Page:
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Wesley Sierk - Captive Expert Insights
February 03, 2009

The Captive Feasibility Study

The Captive Feasibility Study


Why conduct a feasibility study?


A feasibility study is important because it answers the essential question; “What will my return on investment be by using a captive?” Prospective shareholders of the captive should have a clear understanding of what to expect when their capital is used to establish an insurance company.

Once the strategic purpose for a captive has been established the feasibility study is conducted to determine the pay back period and rate of return on capital deployed and to answer the key organizational and operational questions that will have an impact.


What is contained in a feasibility study?


The focus of the study will depend on the motivating factors for establishing the captive. In general the feasibility study is a financial and risk management analysis that will always contain the following:


Assessment of potential risk to be insured

Actuarial report including premium rates, rating methodology and loss pick

Analysis of loss reserve requirements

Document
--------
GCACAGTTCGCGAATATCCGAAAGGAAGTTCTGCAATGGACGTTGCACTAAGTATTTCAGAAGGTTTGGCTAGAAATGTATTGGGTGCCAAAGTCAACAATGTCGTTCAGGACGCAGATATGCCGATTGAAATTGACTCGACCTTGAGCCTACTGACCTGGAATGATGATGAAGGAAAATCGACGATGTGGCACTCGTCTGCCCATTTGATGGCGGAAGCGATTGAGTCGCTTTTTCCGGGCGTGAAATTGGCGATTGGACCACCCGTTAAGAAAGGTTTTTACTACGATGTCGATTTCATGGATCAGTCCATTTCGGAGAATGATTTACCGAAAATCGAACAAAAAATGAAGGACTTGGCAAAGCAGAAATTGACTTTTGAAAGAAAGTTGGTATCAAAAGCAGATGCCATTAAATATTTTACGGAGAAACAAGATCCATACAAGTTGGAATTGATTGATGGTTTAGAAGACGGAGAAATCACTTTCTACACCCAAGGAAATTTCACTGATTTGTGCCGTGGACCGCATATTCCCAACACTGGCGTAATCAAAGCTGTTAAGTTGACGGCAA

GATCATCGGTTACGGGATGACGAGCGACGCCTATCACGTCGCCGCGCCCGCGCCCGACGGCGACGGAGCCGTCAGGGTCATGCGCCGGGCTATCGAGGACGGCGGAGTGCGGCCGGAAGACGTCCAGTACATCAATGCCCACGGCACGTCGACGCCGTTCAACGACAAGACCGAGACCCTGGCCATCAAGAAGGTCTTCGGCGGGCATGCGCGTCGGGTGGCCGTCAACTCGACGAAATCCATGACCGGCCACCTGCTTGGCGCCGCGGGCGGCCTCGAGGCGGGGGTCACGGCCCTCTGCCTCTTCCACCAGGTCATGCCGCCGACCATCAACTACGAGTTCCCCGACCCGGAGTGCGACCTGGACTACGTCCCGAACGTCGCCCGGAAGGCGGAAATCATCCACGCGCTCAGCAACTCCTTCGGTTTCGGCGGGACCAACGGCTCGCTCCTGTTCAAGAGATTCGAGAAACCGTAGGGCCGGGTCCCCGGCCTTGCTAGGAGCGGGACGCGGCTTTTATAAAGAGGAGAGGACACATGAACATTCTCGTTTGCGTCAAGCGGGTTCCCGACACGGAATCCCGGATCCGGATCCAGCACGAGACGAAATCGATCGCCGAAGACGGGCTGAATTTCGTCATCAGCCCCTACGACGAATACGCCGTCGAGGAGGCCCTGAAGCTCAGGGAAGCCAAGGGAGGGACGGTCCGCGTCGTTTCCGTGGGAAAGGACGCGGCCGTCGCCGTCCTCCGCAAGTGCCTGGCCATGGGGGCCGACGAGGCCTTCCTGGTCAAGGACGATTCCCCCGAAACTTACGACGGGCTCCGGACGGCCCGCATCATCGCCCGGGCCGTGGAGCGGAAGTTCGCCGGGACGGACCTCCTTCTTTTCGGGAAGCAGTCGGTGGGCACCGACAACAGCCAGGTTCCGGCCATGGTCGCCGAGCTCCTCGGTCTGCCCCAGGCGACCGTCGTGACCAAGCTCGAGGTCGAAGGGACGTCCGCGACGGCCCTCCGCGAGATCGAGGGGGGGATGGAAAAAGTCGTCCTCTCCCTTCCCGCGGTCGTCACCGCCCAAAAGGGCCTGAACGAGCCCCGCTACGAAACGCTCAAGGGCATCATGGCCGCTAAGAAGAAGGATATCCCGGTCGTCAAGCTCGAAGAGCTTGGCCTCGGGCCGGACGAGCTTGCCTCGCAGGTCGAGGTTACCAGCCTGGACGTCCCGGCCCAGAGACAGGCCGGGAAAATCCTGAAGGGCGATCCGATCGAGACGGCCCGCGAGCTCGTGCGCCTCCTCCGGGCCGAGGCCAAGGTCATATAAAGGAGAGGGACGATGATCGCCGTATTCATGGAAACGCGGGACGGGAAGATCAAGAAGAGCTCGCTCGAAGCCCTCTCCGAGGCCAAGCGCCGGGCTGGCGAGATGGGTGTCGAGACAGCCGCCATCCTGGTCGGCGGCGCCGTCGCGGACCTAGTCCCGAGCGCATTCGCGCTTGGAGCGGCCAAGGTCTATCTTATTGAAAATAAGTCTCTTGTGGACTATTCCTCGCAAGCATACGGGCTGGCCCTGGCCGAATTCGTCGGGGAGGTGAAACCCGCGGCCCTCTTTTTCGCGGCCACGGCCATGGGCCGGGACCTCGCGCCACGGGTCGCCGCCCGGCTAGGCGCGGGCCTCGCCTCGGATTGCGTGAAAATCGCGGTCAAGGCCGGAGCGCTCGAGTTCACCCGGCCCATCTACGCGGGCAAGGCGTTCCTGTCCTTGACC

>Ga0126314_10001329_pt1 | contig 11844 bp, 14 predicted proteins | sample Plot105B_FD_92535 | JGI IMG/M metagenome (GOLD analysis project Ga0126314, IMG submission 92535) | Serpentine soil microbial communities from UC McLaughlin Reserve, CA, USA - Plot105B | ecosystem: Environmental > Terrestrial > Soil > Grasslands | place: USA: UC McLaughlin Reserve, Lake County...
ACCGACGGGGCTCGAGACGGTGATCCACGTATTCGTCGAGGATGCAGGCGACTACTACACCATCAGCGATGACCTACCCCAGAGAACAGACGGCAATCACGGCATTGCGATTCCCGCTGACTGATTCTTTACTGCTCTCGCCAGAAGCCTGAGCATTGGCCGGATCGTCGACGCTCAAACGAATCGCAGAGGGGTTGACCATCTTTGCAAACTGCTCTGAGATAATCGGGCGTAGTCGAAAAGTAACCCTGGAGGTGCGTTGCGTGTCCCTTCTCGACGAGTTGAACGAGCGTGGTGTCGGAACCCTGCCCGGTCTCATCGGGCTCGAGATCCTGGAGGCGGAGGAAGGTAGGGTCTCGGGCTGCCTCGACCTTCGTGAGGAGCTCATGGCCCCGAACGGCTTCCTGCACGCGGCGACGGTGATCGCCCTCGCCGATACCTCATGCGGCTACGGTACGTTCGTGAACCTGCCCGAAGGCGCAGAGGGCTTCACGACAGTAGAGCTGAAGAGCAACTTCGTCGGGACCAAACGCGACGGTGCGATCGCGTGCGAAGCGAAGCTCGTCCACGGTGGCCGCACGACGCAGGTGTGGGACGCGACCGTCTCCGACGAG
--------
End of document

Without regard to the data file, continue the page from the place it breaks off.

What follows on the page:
Fronting carrier options/availability

Reinsurance options/availability

Consulting regarding capitalization requirements

Analysis of options for entity structure, formation and operation

Expense projections for various operational structures

Evaluation of appropriate domicile, both foreign and domestic

Overview of relevant tax considerations

Five year prospective financial statements

Dividend and/or profit allocation system


The study later becomes the business plan for the captive with actuarial support for the loss assumptions, a description of how reinsurance will function behind the captive and how much capital will be required to make the captive financially viable.


What does a feasibility study cost and how long does it take?


A feasibility study requires not just the retention, but coordination of actuaries, attorneys, public accountants, reinsurance intermediaries and captive managers. If the program contains only one or two lines of coverage and does not require fronting or reinsurance it is possible for the study to be done free of cost.  This is often contingent upon the client’s agreement to move forward with a formation if the program design meets their specifications.  (Maybe put this paragraph in a callout box)


More involved studies typically involve a retainer, which is paid to the captive management firm or actuarial firm that will be responsible for spearheading the work.  Depending on the scope of the project a study can range from $10,000-$100,000. 


Once a client information request is fulfilled it typically takes 4-8 weeks to complete a feasibility study for a single parent captive. If there are multiple companies or investors involved additional time may be required to collect data or for all parties to provide input, review drafts and make appropriate modifications.